No such problem occurs with Euler's formula since there is no identification of different values of its exponent. Euler's formula involves a complex power of a positive real number and this always has a defined value. The corresponding expressions are:

## Proof by induction (for integer n)

The truth of de Moivre's theorem can be established by mathematical induction for natural numbers, and extended to all integers from there. Consider S(n):

For n > 0, we proceed by mathematical induction
Mathematical induction
Mathematical induction is a method of mathematical proof typically used to establish that a given statement is true of all natural numbers...

. S(1) is clearly true. For our hypothesis, we assume S(k) is true for some natural k. That is, we assume

Now, considering S(k+1):

We deduce that S(k) implies S(k+1). By the principle of mathematical induction it follows that the result is true for all natural numbers. Now, S(0) is clearly true since cos (0x) + i sin(0x) = 1 +i 0 = 1. Finally, for the negative integer cases, we consider an exponent of -n for natural n.

The equation (*) is a result of the identity , for z = cos nx + i sin nx. Hence, S(n) holds for all integers n.

## Formulas for cosine and sine individually

Being an equality of complex number
Complex number
A complex number is a number consisting of a real part and an imaginary part. Complex numbers extend the idea of the one-dimensional number line to the two-dimensional complex plane by using the number line for the real part and adding a vertical axis to plot the imaginary part...

s, one necessarily has equality both of the real parts and of the imaginary parts of both members of the equation. If x, and therefore also cos x and sin x, are real number
Real number
In mathematics, a real number is a value that represents a quantity along a continuum, such as -5 , 4/3 , 8.6 , √2 and π...

s, then the identity of these parts can be written using binomial coefficient
Binomial coefficient
In mathematics, binomial coefficients are a family of positive integers that occur as coefficients in the binomial theorem. They are indexed by two nonnegative integers; the binomial coefficient indexed by n and k is usually written \tbinom nk , and it is the coefficient of the x k term in...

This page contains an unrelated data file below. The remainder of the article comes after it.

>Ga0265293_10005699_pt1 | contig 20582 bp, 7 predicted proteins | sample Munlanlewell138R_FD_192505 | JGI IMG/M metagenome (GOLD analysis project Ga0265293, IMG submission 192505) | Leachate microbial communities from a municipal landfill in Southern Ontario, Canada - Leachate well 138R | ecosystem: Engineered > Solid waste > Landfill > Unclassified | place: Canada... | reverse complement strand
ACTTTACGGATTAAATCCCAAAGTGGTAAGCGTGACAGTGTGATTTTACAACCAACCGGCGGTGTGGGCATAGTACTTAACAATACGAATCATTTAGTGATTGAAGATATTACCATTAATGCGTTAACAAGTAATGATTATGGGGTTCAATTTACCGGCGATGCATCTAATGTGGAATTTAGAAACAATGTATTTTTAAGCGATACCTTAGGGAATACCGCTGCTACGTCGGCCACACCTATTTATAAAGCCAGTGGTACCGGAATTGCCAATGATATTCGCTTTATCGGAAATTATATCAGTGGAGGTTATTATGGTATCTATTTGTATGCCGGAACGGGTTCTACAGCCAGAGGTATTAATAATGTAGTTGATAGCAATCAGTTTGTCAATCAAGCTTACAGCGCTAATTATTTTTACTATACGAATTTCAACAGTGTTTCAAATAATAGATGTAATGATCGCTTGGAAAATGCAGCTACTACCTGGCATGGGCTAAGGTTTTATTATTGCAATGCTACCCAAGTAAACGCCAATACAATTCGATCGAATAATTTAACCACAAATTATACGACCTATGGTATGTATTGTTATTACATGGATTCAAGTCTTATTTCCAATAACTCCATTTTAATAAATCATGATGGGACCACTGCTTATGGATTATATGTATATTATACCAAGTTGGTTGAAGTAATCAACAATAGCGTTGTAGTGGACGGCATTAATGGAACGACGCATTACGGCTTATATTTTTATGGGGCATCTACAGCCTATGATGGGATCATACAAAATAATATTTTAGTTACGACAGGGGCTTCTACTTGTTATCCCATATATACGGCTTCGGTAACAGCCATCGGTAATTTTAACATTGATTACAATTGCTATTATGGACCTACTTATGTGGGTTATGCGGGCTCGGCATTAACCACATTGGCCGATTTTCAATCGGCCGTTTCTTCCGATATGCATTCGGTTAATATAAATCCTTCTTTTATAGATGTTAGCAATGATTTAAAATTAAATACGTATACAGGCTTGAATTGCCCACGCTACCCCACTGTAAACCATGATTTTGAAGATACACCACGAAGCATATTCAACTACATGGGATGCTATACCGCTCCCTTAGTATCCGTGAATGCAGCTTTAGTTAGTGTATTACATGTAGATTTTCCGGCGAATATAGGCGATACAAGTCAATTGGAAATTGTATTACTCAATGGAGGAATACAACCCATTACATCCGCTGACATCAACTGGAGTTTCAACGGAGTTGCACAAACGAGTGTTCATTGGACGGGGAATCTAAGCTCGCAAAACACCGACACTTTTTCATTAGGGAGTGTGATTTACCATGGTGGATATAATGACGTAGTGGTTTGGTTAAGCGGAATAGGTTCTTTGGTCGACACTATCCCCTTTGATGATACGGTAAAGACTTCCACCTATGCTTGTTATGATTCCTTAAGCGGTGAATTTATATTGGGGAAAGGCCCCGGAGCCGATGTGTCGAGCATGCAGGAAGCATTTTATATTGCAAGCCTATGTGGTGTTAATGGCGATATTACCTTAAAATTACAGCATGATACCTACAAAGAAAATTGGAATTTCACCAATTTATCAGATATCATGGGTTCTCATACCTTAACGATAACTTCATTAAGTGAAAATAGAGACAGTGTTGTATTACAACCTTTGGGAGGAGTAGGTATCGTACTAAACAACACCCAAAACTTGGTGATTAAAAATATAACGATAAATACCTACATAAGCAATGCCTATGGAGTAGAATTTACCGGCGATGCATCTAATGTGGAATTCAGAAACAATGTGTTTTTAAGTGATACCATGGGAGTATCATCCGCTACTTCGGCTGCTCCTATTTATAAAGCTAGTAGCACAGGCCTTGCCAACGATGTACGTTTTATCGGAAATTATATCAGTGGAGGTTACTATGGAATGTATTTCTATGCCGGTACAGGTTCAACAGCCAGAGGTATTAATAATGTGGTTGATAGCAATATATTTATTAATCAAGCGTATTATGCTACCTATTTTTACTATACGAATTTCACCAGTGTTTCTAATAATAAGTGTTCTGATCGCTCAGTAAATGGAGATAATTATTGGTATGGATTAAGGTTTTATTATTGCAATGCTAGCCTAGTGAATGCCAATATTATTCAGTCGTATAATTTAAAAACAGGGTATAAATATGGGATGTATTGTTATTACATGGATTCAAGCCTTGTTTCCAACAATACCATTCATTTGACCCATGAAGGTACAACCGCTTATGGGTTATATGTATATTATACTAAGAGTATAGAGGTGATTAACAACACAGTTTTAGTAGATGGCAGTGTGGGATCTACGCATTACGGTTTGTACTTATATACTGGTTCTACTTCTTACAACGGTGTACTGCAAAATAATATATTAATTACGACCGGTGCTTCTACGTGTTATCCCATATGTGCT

s. This formula was given by 16th century French mathematician Franciscus Vieta:

In each of these two equations, the final trigonometric function equals one or minus one or zero, thus removing half the entries in each of the sums. These equations are in fact even valid for complex values of x, because both sides are entire
Entire function
In complex analysis, an entire function, also called an integral function, is a complex-valued function that is holomorphic over the whole complex plane...

(that is, holomorphic on the whole complex plane
Complex plane
In mathematics, the complex plane or z-plane is a geometric representation of the complex numbers established by the real axis and the orthogonal imaginary axis...

) functions of x, and two such functions that coincide on the real axis necessarily coincide everywhere. Here are the concrete instances of these equations for n = 2 and n = 3:

The right hand side of the formula for cos(nx) is in fact the value Tn(cos x) of the Chebyshev polynomial Tn at cos x.

## Generalization

The formula is actually true in a more general setting than stated above: if z and w are complex numbers, then

is a multi-valued function while

is not. Therefore one can state that

## Applications

This formula can be used to find the nth roots
Nth root
In mathematics, the nth root of a number x is a number r which, when raised to the power of n, equals xr^n = x,where n is the degree of the root...

of a complex number. This application does not strictly use de Moivre's formula as the power isn't an integer. However considering the right hand side to the power of n will in each case give the same value left hand side.

If z is a complex number, written in polar form as

then

where k is an integer. To get the n different roots of z one only needs to consider values of k from 0 to n − 1.